Physiology of Regeneration and Transplantation

  • Hans Mohr
  • Peter Schopfer


The term regeneration describes the ability of an organism to become complete again after parts of it have been lost. This term is also now used when the whole organism develops from isolated parts of an organism, including single somatic cells. Regeneration occurs widely in plants and has for a long time played an important role in agriculture, horticulture and forestry, e.g. the propagation of cuttings, cloning and coppice management. It is almost impossible to overestimate the importance of regeneration experiments for theoretical plant physiology.


Adventitious Root Leaf Primordium Microspore Mother Cell Shoot Axis Vegetative Apex 
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Further Reading

  1. Dodds JH, Roberts LW (1982) Experiments in plant tissue culture, 2nd edn. Cambridge Univ Press, Cambridge, London New YorkGoogle Scholar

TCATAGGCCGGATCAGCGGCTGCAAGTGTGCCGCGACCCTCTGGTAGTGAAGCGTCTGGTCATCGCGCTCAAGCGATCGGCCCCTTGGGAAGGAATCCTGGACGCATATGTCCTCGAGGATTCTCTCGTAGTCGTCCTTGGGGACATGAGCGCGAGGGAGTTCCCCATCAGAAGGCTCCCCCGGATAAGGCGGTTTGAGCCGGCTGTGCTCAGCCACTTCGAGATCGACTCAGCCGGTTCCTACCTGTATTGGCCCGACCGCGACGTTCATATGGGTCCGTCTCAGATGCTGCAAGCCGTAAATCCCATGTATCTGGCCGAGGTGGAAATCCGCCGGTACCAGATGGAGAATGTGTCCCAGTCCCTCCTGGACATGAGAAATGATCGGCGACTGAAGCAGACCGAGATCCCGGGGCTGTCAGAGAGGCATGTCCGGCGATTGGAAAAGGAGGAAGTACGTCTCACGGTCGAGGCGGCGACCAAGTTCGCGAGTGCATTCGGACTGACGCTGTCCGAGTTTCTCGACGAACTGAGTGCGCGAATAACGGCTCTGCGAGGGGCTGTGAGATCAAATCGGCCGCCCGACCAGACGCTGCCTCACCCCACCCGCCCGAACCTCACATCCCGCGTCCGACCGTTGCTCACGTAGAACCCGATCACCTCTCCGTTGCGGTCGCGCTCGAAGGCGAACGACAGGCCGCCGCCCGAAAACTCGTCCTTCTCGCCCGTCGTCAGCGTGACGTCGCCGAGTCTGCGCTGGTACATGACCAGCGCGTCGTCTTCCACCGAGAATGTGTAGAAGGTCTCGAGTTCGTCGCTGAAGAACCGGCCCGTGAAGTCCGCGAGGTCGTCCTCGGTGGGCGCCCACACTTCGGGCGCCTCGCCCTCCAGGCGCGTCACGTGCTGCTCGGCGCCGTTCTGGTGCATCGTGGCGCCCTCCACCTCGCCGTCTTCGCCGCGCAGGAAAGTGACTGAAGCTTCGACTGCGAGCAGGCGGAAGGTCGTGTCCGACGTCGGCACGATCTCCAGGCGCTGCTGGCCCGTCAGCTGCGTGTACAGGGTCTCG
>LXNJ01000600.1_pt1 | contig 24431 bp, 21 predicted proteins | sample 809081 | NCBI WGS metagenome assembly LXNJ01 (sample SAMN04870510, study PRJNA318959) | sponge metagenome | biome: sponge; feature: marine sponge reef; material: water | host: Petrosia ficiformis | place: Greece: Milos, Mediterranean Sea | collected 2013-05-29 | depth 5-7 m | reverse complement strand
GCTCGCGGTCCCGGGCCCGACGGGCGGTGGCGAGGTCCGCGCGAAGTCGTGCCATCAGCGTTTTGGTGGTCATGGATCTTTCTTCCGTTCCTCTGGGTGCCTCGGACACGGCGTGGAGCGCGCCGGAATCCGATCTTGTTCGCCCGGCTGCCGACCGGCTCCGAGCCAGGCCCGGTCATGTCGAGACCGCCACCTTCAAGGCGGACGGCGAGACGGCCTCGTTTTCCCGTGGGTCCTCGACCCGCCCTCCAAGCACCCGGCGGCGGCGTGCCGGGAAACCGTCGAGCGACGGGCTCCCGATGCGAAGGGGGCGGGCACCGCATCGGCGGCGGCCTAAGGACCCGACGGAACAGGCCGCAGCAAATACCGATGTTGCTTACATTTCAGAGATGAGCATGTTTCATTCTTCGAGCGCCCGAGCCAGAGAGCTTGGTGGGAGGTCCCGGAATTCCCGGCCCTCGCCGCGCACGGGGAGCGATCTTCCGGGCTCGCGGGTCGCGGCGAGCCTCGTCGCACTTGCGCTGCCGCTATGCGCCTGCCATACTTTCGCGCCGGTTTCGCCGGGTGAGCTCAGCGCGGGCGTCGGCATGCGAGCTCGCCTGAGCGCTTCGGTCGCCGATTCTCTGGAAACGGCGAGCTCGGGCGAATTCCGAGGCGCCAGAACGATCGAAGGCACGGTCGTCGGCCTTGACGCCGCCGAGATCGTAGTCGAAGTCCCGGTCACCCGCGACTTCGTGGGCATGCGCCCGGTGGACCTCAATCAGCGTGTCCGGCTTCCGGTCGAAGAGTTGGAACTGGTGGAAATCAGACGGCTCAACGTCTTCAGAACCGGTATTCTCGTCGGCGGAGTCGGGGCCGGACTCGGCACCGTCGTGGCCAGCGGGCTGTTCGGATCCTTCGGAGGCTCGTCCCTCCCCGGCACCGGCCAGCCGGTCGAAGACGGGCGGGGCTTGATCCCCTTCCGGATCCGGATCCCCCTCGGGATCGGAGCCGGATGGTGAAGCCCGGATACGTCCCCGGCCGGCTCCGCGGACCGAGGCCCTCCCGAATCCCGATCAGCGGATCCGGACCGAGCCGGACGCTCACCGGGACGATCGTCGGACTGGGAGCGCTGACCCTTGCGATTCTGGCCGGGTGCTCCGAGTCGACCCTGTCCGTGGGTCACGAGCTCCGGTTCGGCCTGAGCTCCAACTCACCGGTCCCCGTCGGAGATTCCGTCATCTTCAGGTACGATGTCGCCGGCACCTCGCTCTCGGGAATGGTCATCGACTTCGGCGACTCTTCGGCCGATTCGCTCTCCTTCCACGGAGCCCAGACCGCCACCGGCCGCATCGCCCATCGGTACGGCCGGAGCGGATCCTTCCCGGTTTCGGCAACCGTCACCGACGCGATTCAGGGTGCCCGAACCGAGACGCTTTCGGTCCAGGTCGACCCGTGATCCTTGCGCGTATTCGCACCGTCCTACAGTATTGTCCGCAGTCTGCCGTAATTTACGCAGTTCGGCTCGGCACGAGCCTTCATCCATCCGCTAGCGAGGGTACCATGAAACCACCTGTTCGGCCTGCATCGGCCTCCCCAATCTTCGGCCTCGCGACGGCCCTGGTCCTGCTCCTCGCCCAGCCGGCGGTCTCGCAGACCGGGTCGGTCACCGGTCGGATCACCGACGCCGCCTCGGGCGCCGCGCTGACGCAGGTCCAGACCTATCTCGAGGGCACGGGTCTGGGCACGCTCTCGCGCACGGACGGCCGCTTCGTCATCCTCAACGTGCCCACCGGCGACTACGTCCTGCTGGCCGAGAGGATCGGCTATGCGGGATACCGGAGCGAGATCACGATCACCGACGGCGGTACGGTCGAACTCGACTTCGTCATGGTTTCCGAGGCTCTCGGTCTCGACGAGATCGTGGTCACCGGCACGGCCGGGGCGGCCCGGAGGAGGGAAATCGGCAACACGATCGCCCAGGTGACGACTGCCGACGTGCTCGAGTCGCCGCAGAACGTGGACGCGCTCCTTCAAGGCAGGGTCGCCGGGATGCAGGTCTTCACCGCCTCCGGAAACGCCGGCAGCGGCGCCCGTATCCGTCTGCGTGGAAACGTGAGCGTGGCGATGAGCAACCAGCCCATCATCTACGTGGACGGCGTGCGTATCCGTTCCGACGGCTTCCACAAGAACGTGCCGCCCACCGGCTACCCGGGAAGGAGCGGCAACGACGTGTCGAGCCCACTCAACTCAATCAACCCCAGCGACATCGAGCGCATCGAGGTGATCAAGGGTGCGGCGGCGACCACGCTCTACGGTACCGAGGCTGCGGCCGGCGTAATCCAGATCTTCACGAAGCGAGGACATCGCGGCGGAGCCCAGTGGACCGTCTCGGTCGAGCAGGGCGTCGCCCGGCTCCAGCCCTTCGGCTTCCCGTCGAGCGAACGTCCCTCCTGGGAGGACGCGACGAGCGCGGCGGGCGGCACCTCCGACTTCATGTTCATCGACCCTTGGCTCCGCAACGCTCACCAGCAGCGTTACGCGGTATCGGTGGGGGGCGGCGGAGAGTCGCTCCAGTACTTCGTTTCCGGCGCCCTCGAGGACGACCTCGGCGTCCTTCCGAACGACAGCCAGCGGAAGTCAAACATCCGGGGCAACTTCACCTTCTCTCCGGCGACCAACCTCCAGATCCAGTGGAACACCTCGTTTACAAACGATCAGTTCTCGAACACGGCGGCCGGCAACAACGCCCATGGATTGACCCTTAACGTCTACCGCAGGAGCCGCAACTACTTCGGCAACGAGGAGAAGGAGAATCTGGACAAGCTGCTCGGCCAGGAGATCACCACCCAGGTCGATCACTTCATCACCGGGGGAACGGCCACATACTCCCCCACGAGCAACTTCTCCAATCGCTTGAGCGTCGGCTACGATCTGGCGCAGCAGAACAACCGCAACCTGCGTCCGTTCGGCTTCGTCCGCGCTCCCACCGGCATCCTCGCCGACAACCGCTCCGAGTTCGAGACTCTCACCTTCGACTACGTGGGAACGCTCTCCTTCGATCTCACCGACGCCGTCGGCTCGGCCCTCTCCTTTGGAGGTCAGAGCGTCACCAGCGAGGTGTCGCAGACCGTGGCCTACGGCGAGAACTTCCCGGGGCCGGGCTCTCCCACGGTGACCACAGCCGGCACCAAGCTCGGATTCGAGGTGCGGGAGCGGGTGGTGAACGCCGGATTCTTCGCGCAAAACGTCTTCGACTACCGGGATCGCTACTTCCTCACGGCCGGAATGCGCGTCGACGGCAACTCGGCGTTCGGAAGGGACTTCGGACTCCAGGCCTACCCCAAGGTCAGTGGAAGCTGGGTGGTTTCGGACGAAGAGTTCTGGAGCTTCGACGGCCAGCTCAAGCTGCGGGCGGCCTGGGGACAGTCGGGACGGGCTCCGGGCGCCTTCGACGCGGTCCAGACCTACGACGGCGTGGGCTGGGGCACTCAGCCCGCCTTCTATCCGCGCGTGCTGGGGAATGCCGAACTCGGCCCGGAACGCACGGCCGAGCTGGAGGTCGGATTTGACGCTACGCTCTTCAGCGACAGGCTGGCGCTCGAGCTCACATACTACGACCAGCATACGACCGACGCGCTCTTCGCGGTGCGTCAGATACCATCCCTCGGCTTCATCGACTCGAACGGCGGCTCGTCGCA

2. Gieba YY, Hoffmann F (1980) “Arabidobrassica”: a novel plant obtained by protoplast fusion. Planta 149:112–117CrossRefGoogle Scholar
  3. Heberle-Bors E (1985) In vitro haploid formation from pollen: a critical review. Theor Appl Genet 71:361–374CrossRefGoogle Scholar
  4. Kahl G (1973) Genetic and metabolic regulation in differentiating plant storage tissue cells. Bot Rev 39:274–299CrossRefGoogle Scholar
  5. Maheshwari SC, Rashid A, Tyagi AK (1982) Haploids from pollen grains — retrospect and prospect. Am J Bot 69:865–879CrossRefGoogle Scholar
  6. Molisch H (1918) Pflanzenphysiologie als Theorie der Gärtnerei. Fischer, JenaGoogle Scholar
  7. Steward FC, Mapes MO, Kent AE, Holsten RD (1964) Growth and development of cultured plant cells. Science 143:20–27PubMedCrossRefGoogle Scholar

Copyright information

© Springer-Verlag Berlin Heidelberg 1995

Authors and Affiliations

  • Hans Mohr
    • 1
  • Peter Schopfer
    • 1
  1. 1.Lehrstuhl für BotanikBiologisches Institut II der UniversitätFreiburgGermany

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